Religious literacy can add to common good

Mr Lim Yan Liang has carefully indicated the responsibility of religious leaders to offer guidance to their own adherents and in imposing their own views upon others ("Agreeing to disagree in matters of religion"; last Friday).

He mentioned Anglican Professor Graham Ward, the Regius Professor of Divinity at Oxford University who delivered a series of public lectures in Singapore recently.

Prof Ward has stressed the importance of religious literacy.

There has been a resurgence of religion, and people continue to be spiritual, in spite of more secularisation.

But, at the same time, we have to deal with the negative impact of religion, as evidenced in the prevailing threat posed by right-wing religious fundamentalists and terrorism.

Prof Ward further called for the study of one's own faith, and also an understanding of the religions of fellow citizens.

This will mean more emphasis on literacy in one's religion, as well as comparative religious studies in public education.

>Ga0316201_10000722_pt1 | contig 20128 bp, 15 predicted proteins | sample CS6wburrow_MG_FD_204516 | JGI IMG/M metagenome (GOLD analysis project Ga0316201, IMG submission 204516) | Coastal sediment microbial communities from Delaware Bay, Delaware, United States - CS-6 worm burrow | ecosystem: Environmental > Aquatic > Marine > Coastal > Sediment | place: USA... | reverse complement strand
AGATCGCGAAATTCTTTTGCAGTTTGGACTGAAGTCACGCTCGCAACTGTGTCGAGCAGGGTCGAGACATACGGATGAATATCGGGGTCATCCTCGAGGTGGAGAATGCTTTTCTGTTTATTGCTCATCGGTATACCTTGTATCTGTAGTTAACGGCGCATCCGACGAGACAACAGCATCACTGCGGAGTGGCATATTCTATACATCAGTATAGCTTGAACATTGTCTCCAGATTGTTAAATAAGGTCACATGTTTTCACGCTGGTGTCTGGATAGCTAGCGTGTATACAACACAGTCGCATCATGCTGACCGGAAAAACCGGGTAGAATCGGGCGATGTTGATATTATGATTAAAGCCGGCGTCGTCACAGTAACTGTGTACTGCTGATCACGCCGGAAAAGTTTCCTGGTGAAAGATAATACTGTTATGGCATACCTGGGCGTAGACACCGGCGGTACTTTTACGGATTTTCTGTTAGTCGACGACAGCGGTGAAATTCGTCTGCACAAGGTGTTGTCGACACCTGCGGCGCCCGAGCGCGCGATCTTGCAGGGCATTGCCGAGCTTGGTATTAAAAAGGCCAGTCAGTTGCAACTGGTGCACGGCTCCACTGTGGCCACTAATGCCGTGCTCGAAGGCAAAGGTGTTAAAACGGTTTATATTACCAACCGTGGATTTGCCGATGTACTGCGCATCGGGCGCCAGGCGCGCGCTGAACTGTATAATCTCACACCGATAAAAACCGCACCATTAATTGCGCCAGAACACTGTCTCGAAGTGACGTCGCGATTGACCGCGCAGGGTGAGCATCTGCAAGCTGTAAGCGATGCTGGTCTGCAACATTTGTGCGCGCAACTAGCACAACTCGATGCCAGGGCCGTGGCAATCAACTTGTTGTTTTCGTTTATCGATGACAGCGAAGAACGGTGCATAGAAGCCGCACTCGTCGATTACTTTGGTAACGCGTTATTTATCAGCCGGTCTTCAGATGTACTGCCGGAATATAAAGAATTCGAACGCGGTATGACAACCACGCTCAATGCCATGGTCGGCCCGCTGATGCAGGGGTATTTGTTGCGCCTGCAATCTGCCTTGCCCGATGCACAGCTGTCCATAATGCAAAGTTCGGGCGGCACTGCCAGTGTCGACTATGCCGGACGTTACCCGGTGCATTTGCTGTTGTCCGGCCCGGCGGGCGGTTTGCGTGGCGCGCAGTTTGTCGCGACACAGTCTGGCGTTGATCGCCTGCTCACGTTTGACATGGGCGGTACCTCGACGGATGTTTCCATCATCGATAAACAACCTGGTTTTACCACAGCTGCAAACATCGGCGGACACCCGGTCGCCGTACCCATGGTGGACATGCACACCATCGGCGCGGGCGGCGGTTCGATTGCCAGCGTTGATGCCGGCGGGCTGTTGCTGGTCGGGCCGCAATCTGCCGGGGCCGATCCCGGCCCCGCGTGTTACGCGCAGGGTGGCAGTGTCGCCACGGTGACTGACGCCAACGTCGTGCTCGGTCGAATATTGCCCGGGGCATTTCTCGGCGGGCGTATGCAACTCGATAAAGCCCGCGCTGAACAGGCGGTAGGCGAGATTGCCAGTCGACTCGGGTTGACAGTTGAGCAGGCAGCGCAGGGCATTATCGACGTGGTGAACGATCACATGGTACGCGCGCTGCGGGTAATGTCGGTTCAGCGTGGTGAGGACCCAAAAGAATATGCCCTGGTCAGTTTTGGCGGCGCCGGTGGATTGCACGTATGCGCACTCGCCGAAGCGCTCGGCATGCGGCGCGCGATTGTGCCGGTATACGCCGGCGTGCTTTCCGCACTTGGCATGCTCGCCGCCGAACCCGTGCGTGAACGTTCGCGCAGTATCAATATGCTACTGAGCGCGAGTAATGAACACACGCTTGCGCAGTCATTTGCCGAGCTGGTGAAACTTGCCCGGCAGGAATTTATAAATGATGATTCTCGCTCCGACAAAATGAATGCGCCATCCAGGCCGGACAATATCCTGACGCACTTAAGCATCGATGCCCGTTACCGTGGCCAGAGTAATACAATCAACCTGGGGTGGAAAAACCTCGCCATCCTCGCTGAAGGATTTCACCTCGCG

In fact, plans are being made to organise, for the first time in tertiary education here, a major and minor in religion.

This will enhance religious literacy and advance the teaching of comparative religion in our education system.

This is particularly relevant in our multi-religious society.

Such religious education will enable people of different faiths to contribute positive moral and ethical values for the common good.

It is through such religious literacy that we can eradicate conflict between people of different religions, reinforce social cohesion and bring about peace and harmony in our society.

Yap Kim Hao (Rev Dr)

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A version of this article appeared in the print edition of The Straits Times on March 01, 2016, with the headline Religious literacy can add to common good. Subscribe